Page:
North Branch Modernization Framework

 

In 2016, the City of Chicago began extensive review of Chicago’s 26 existing industrial corridors. Among them was the North Branch, located along the Clybourn Corridor, which includes the 2nd, 27th and 32nd Wards.

 

The purpose of the study was to address the evolving reality of the industrial marketplace, whereby economic trends are signaling the need for expanded commercial and manufacturing uses citywide.

 

The result of this multi-year, public process came to be known as the North Branch Modernization Framework Plan, which was guided by the input of local residents, community groups, business owners, elected officials and stakeholders.

 

Recommendations from the framework are reflective of the global economic trends, and drive to transition the industrial corridor to a 21st century hub that accommodates for job growth, infrastructure investment and local, community benefit.

 

The plan identifies broader development opportunities intended to yield significant public gains such as new jobs, transit optionality, open and recreational space, and an expanded tax base.

 

Click here for a complete copy of the North Branch Modernization Framework.

2016 Charrette

 

Also in 2016, my office hosted a public meeting and charrette at DePaul University, where local residents and stakeholders had the opportunity to identify transportation and infrastructure improvement opportunities, along with ideal areas to host public, open and recreational space.

 

 

 

 

 

 

 

 

 

 

 

 

 

 

 

 

 

 

 

 

 

 

 

 

 

 

 

After the meeting, DePaul University Urban Planning students disseminated the suggestions and feedback, and published multiple reports for consideration to DPD and CDOT.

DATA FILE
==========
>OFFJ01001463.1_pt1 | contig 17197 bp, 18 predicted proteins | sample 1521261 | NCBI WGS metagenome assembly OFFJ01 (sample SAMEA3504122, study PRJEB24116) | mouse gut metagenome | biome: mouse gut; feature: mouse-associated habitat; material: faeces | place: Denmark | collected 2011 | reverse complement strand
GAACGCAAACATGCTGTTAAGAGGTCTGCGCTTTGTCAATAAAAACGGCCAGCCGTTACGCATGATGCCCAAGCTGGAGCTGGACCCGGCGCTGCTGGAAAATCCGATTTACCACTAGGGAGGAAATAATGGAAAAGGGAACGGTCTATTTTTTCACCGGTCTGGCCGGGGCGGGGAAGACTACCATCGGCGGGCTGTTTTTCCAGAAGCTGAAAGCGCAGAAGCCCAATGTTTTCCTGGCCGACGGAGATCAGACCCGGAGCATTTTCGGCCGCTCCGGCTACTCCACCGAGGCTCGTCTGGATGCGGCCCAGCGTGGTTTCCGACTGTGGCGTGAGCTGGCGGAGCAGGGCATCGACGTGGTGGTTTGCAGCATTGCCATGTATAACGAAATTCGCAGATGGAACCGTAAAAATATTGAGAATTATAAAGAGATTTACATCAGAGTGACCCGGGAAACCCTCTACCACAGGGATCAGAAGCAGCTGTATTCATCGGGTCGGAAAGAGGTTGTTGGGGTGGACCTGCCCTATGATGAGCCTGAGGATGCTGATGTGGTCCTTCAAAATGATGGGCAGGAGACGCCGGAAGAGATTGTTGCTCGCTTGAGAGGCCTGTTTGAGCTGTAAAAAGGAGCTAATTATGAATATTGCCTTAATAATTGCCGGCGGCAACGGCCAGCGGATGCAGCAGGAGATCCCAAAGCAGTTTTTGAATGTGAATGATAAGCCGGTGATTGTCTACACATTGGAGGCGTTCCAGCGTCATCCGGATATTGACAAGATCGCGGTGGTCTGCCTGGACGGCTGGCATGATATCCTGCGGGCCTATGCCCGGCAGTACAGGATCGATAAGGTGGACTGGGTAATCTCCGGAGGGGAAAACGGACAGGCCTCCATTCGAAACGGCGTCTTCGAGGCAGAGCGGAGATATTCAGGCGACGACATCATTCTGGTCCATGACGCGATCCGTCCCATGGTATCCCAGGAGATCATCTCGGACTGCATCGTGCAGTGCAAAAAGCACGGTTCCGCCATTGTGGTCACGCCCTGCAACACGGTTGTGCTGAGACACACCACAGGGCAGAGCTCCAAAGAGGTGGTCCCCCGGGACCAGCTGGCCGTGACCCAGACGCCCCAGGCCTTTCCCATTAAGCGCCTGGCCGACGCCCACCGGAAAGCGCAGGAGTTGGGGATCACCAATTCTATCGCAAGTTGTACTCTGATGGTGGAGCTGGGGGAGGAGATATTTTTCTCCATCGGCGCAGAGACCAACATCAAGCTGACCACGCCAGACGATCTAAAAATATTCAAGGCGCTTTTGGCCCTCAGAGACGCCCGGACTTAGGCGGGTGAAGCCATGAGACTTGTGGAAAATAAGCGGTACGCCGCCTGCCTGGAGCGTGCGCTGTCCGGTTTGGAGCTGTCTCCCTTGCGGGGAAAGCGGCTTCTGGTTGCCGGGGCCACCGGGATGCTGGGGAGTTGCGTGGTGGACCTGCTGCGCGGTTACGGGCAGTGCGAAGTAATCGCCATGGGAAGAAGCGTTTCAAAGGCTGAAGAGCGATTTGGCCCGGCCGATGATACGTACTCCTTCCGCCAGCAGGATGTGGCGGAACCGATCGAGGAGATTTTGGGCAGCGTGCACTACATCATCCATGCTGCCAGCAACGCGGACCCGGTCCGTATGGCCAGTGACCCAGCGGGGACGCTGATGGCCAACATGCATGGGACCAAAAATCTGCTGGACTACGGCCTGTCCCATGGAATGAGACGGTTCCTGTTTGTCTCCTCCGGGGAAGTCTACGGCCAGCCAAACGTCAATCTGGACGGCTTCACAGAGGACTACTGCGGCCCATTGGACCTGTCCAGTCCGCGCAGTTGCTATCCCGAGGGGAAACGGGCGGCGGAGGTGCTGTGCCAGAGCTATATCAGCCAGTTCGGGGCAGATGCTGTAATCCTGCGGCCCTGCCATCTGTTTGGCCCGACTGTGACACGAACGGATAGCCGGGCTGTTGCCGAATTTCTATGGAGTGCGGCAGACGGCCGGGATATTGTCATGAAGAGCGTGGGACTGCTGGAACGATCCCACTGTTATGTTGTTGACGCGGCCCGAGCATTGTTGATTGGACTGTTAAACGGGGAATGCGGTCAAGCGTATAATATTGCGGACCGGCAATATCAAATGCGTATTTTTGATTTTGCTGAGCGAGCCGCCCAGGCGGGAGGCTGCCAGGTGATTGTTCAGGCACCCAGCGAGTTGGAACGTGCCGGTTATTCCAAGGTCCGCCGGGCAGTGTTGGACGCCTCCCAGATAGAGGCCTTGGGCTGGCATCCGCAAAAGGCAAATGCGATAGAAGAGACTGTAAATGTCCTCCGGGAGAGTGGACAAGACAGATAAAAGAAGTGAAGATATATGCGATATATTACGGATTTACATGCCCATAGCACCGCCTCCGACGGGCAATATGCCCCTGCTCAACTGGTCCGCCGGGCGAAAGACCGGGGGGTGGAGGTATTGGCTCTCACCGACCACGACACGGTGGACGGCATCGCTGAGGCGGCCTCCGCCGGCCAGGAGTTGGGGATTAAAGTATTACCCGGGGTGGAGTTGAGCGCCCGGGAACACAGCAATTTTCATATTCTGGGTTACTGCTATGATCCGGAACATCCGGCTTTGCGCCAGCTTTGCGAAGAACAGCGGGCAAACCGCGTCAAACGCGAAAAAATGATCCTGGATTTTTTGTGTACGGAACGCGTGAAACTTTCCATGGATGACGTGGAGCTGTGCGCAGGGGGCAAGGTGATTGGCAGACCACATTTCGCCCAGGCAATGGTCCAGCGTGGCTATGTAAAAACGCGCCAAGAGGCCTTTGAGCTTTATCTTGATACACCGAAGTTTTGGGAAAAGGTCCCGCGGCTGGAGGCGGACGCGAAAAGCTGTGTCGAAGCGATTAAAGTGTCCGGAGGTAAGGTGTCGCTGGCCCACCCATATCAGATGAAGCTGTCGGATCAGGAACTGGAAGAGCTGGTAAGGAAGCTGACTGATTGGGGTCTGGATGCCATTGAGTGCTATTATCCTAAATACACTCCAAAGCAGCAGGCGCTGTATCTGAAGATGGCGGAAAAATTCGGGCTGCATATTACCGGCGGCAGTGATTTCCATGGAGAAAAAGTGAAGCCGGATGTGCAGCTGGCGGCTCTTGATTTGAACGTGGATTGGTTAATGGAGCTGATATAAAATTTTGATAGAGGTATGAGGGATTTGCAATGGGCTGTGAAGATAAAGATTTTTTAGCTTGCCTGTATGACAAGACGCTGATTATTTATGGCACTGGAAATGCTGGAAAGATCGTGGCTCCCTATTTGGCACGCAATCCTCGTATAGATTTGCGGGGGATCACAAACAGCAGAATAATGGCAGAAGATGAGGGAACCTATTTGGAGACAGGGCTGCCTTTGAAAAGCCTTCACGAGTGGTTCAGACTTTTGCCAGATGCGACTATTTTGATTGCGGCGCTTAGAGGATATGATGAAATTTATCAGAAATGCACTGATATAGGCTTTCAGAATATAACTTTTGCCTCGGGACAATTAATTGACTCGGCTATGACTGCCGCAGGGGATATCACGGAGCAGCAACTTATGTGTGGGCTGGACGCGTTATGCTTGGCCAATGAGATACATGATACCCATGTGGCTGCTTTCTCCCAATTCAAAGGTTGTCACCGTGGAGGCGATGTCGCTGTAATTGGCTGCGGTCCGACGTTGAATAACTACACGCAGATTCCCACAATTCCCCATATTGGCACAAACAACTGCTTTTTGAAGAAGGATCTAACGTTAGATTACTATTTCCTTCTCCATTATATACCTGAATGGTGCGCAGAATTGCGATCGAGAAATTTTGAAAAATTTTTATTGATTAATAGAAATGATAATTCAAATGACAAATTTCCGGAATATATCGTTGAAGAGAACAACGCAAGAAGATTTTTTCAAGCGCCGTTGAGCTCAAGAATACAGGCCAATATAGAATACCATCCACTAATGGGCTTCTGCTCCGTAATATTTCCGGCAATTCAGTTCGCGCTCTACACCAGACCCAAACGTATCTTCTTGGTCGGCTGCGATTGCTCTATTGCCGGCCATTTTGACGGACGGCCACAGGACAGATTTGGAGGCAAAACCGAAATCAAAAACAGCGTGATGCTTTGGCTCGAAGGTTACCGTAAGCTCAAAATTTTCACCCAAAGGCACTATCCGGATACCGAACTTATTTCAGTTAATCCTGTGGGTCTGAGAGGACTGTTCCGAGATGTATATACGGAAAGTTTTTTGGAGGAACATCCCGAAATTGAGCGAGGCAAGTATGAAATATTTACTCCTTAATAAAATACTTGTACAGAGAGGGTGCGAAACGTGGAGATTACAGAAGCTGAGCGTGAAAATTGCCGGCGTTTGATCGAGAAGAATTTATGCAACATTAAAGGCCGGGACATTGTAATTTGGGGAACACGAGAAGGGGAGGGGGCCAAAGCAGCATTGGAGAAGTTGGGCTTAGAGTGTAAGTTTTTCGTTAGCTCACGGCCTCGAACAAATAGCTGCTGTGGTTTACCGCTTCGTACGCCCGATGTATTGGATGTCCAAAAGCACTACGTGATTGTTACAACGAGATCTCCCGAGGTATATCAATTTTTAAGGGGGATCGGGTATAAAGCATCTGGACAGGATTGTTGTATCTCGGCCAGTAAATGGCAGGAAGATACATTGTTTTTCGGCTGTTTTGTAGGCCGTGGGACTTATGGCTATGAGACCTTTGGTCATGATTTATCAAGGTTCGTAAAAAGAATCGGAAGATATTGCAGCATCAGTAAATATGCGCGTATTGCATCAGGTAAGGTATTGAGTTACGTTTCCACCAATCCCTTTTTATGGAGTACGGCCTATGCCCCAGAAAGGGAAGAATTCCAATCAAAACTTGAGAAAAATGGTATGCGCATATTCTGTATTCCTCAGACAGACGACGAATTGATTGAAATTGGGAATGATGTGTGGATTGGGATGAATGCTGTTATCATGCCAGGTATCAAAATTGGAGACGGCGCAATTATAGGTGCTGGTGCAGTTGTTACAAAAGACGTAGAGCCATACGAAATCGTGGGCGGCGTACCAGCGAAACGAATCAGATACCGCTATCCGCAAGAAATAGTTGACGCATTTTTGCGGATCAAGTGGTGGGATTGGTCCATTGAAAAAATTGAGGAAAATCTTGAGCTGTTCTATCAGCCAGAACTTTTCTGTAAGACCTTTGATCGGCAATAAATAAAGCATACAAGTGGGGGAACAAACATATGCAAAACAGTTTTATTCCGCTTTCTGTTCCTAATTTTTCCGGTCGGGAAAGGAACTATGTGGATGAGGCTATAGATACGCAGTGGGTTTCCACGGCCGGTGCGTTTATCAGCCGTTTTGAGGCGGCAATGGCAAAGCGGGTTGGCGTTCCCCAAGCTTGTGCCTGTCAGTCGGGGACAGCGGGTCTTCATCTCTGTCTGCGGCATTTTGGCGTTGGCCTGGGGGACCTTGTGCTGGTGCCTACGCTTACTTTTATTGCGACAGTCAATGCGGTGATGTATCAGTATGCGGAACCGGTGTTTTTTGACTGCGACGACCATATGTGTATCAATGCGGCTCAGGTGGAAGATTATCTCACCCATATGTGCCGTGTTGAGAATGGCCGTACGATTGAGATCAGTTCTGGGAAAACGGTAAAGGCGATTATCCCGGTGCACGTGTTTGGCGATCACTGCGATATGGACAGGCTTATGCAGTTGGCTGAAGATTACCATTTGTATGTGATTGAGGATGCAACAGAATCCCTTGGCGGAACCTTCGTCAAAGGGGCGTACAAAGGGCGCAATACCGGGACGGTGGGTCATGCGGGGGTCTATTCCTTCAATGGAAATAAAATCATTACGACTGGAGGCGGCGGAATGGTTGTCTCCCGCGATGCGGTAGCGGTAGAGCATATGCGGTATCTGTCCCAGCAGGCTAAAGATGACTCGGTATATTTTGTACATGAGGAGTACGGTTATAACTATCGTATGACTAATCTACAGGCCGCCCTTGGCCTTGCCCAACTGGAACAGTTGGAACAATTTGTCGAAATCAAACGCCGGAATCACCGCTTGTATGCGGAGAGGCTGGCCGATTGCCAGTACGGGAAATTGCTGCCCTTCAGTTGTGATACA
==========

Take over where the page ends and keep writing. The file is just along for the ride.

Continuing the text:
Implemention

 

The North Branch Modernization Framework Plan passed the Chicago Plan Commission on May 18, 2017.

 

Prior to the vote, I was unconvinced that framework did enough to address concerns pertaining to two essential elements of the North Branch transformation: Infrastructure and park space.

 

As a result, I held my vote and negotiated with the Mayor and Planning Commissioner to ensure these items received further up-front commitments, along with investment guarantees to deliver on the framework’s principles.

 

After lengthy discussions, we reached a compromise that saw an additional 10 acres of park space guaranteed, supplemental to the initial 50 acres outlined in the framework.

 

Click here to read the 10 Additional Acres Announcement

 

Furthermore, I introduced and ordinance in May 2016 stipulating that 90% of all payments made by North Branch developers, in exchange for increased density for new development projects, would support vital transportation, infrastructure and open space improvements within corridor.
 

Click here to read the Ordinance

The ordinance spurred negotiations with the development community. Ultimately, we settled on 70% of the revenues generated by the city from developer impact fees would remain for local improvements - a substantial increase from zero financial commitments outlined in the original framework.

 

Click here to read the Impact Fee Reinvestment Announcement

 

After reaching consensus on the framework plan to move forward, I testified in support at Plan Commission and City Council.

 

Click here to read my full remarks at City Council
 

As I mention in my testimony, the passing of the framework is a beginning, not an ending. There is much work that lies ahead, and I look forward to facilitating a transparent, inclusive process where the community helps shape a new North Branch.

Introductory Remarks at December 2016 North Branch Public Meeting

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